9) [noun] ದೃಷ್ಟಿ ಕೊಡು [drishti kodu] dřṣṭi koḍu to consider or ponder over (something); 2. (fig.) to change another’s view point (for better); to reveal new vistas; to enlighten; ದೃಷ್ಟಿಗೆ ಬೀಳು [drishtige bilu] dřṣṭige bīḷu to be seen; to appear; ದೃಷ್ಟಿ ಚುಕ್ಕೆ [drishti cukke] dřṣṭi cukke = ದೃಷ್ಟಿ ಬೊಟ್ಟು [drishti bottu]; ದೃಷ್ಟಿ ತಗಲು [drishti tagalu] dřṣṭi tagalu (an evil look) to affect maliciously; ದೃಷ್ಟಿ ತಪ್ಪಿಸು [drishti tappisu] dřṣṭi tappisu to avoid being seen; ದೃಷ್ಟಿ ತಾಗು [drishti tagu] dřṣṭi tāgu = ದೃಷ್ಟಿ ತಗಲು [drishti tagalu]; ದೃಷ್ಟಿ ತೆಗೆ [drishti tege] dřṣṭi tege to remove (by waving a burning object, salt, etc.) the evil effects of the malicious look of another; ದೃಷ್ಟಿ ನಿವಾಳಿಸು [drishti nivalisu] dřṣṭi nivāḷisu to wave a burning object, salt, etc. before a person affected by the malicious look of another with a view to warding of the evil; ದೃಷ್ಟಿ ಬಡಿ [drishti badi] dřṣṭi baḍi = ದೃಷ್ಟಿ ತಗಲು [drishti tagalu]; ದೃಷ್ಟಿ ಬಟ್ಟು [drishti battu] dřṣṭi baṭṭu = ದೃಷ್ಟಿ ಬೊಟ್ಟು [drishti bottu]; ದೃಷ್ಟಿ ಬೀಳು [drishti bilu] dřṣṭi bīḷu (one’s glance) to fall on (something); ದೃಷ್ಟಿ ಬೊಟ್ಟು [drishti bottu] dřṣṭi botṭu a small, round, black mark made usu. on the cheek or chin, with a view to avoiding the evil effects of another’s look; ದೃಷ್ಟಿಯಾಗು [drishtiyagu] dřṣṭiyāgu = ದೃಷ್ಟಿ ತಗಲು [drishti tagalu]; ದೃಷ್ಟಿಯಾರೆ [drishtiyare] dřṣṭiyāre (used as an adverb) to the full satisfaction of one’s eyes; ದೃಷ್ಟಿಯಿಡು [drishtiyidu] dřṣṭiyiḍu to watch carefully; ದೃಷ್ಟಿಯೆತ್ತು [drishtiyettu] dřṣṭiyettu = ದೃಷ್ಟಿ ನಿವಾಳಿಸು [drishti nivalisu]; ದೃಷ್ಟಿ ಹರಿಸು [drishti harisu] dřṣṭi harisu to turn one’s eyes on; to look at.
Kannada is a Dravidian language (as opposed to the Indo-European language family) mainly spoken in the southwestern region of India.
See also (Relevant definitions)
Starts with (+81): Drishimamdya, Drishti voso, Drishtibahula, Drishtibana, Drishtibandha, Drishtibandhana, Drishtibandhu, Drishtibharu, Drishtibheda, Drishtibheta, Drishtica Amala, Drishtica Khela, Drishtica Pasara, Drishticora, Drishtidana, Drishtidekhata, Drishtidevi, Drishtidosha, Drishtidravana, Drishtigata.
Ends with (+154): Abaddhadrishti, Adhodrishti, Adrishti, Alpadrishti, Amoghadrishti, Amritadrishti, Amtardrishti, Amudhadrishti, Anadrishti, Anantadrishti, Ananyadrishti, Anekamtadrishti, Animeshadrishti, Animishadrishti, Anityatadrishti, Antadrishti, Antagrahadrishti, Antaradrishti, Antardrishti, Anudrishti.
Full-text (+482): Adrishti, Adhodrishti, Drishtivikshepa, Mithyadrishti, Drishtipata, Anantadrishti, Drishtikrit, Dirghadrishti, Kudrishti, Duradrishti, Ditthi, Drishtikrita, Drishtiputa, Drishtiguna, Drishtivisha, Drishtigata, Shankita, Drishtividya, Drishtiprasada, Bhramarika.
Search found 63 books and stories containing Drishti, Dṛṣṭi, Drsti, Drishtin, Dṛṣṭin, Dṛṣṭī, Drstin; (plurals include: Drishtis, Dṛṣṭis, Drstis, Drishtins, Dṛṣṭins, Dṛṣṭīs, Drstins). You can also click to the full overview containing English textual excerpts. Below are direct links for the most relevant articles:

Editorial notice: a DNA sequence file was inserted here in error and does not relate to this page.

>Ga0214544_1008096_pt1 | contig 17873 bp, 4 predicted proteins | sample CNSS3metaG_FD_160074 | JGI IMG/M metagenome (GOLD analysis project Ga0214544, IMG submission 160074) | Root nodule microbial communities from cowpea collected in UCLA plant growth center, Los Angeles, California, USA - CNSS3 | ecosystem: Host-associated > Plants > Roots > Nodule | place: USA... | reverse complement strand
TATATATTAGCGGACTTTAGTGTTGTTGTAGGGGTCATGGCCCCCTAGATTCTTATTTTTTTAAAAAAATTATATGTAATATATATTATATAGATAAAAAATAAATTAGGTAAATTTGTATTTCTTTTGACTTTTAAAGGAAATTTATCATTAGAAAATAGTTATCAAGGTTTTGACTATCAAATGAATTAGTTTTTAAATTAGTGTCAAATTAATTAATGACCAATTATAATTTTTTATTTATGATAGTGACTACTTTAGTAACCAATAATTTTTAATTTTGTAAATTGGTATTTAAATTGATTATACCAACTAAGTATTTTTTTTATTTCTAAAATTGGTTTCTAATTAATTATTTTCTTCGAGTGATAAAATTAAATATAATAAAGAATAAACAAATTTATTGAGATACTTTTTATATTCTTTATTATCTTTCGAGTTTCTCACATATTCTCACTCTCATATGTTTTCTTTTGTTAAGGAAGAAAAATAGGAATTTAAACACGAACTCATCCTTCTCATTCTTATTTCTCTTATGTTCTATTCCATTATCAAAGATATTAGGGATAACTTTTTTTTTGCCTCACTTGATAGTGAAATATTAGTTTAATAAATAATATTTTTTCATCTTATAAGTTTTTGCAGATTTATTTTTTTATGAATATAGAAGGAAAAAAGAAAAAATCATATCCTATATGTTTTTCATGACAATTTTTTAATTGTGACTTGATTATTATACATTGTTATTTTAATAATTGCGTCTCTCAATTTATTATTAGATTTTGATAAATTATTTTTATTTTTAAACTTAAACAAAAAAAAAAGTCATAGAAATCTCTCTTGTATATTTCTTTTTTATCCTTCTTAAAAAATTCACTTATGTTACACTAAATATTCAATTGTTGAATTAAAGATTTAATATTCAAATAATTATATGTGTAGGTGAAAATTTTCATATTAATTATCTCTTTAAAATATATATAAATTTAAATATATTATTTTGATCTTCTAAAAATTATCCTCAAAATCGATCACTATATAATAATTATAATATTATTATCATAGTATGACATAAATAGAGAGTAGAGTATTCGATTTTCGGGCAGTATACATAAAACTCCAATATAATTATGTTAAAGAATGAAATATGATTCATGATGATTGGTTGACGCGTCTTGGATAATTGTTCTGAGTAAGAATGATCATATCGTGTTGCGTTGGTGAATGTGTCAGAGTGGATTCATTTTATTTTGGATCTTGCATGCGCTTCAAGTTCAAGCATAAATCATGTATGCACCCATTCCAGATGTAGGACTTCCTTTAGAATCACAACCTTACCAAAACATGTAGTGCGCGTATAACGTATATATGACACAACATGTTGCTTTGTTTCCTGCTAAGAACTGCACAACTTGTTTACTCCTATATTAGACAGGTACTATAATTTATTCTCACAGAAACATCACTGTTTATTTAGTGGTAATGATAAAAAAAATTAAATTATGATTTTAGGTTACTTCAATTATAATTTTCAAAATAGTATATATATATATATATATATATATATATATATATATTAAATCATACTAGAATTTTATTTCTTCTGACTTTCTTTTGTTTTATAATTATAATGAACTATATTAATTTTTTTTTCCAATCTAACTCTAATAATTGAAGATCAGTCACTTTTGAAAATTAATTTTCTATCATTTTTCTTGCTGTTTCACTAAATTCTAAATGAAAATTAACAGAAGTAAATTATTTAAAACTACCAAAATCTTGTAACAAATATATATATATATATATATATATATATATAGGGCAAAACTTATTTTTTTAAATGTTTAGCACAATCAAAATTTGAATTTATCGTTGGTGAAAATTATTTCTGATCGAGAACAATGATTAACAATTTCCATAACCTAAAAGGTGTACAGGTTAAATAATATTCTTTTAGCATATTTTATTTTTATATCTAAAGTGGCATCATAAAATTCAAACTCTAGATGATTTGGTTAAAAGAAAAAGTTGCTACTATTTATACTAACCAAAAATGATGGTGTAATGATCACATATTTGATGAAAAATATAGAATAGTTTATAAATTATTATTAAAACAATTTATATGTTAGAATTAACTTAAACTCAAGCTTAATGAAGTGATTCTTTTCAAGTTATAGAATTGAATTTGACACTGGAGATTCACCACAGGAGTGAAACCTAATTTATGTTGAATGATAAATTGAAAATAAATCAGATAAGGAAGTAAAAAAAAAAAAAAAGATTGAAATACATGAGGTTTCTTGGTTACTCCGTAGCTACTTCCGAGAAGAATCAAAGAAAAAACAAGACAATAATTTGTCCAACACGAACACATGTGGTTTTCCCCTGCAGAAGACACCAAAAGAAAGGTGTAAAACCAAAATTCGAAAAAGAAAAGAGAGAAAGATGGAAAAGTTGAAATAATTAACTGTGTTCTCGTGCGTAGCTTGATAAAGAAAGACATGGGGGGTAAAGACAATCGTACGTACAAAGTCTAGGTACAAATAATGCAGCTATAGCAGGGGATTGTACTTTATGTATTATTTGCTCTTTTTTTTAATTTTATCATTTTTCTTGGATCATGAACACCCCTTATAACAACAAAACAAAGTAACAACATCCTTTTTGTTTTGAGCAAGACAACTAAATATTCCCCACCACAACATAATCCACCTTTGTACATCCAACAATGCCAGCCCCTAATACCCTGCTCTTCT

Brihad Bhagavatamrita (commentary) (by Śrī Śrīmad Bhaktivedānta Nārāyana Gosvāmī Mahārāja)
Verse 2.3.33 < [Chapter 3 - Bhajana (loving service)]
Verse 2.2.129-130 < [Chapter 2 - Jñāna (knowledge)]
Verse 2.1.168 < [Chapter 1 - Vairāgya (renunciation)]
Yogadrstisamuccaya of Haribhadra Suri (Study) (by Riddhi J. Shah)
Chapter 4.3a - The Third: Balādṛṣṭi (balā-dṛṣṭi)—Introduction < [Chapter 4 - The Eight Yogadṛṣṭis and the nature of a Liberated Soul]
Chapter 3.5 - Introduction and Brief Account of the Eight Yogadṛṣṭis < [Chapter 3 - Introduction to the Yogadṛṣṭisamuccaya]
Chapter 4.6b - Mīmāṃsā (cogitation—an outcome right knowledge) < [Chapter 4 - The Eight Yogadṛṣṭis and the nature of a Liberated Soul]
Maha Prajnaparamita Sastra (by Gelongma Karma Migme Chödrön)
Bodhisattva quality 28: excelled in destroying various wrong views < [Chapter XIII - The Buddha-fields]
Part 1 - Explanation of the word Sārdham < [Chapter VI - The Great Bhikṣu Saṃgha]
III.a Causality according to the Abhidharma < [Part 1 - Understanding the Conditions (pratyaya)]
Sushruta Samhita, Volume 6: Uttara-tantra (by Kaviraj Kunja Lal Bhishagratna)
Chapter VII - Pathology of the diseases of the Pupil < [Canto I - Shalakya-tantra (ears, eyes, nose, mouth and throat)]
Chapter I - Diseases of the eye and its appendages < [Canto I - Shalakya-tantra (ears, eyes, nose, mouth and throat)]
Chapter VIII - Classification and treatment of ocular affections < [Canto I - Shalakya-tantra (ears, eyes, nose, mouth and throat)]
Gati in Theory and Practice (by G. Srinivasu)
Gati used for the delineation of Bhāva and Rasa < [Chapter 3 - Application of gati in Dṛśya-kāvyas]
Gati in aerial sphere < [Chapter 3 - Application of gati in Dṛśya-kāvyas]
Analysis of technical terms: Abhinaya < [Chapter 1 - Nāṭya]
Bhakti-rasamrta-sindhu (by Śrīla Rūpa Gosvāmī)
Verse 4.9.6 < [Part 9 - Incomplete Expression of Mellows (rasābhāsa)]
Verse 2.1.266 < [Part 1 - Ecstatic Excitants (vibhāva)]
Verse 4.8.30 < [Part 8 - Compatible & Incompatible Mellows (maitrī-vaira-sthiti)]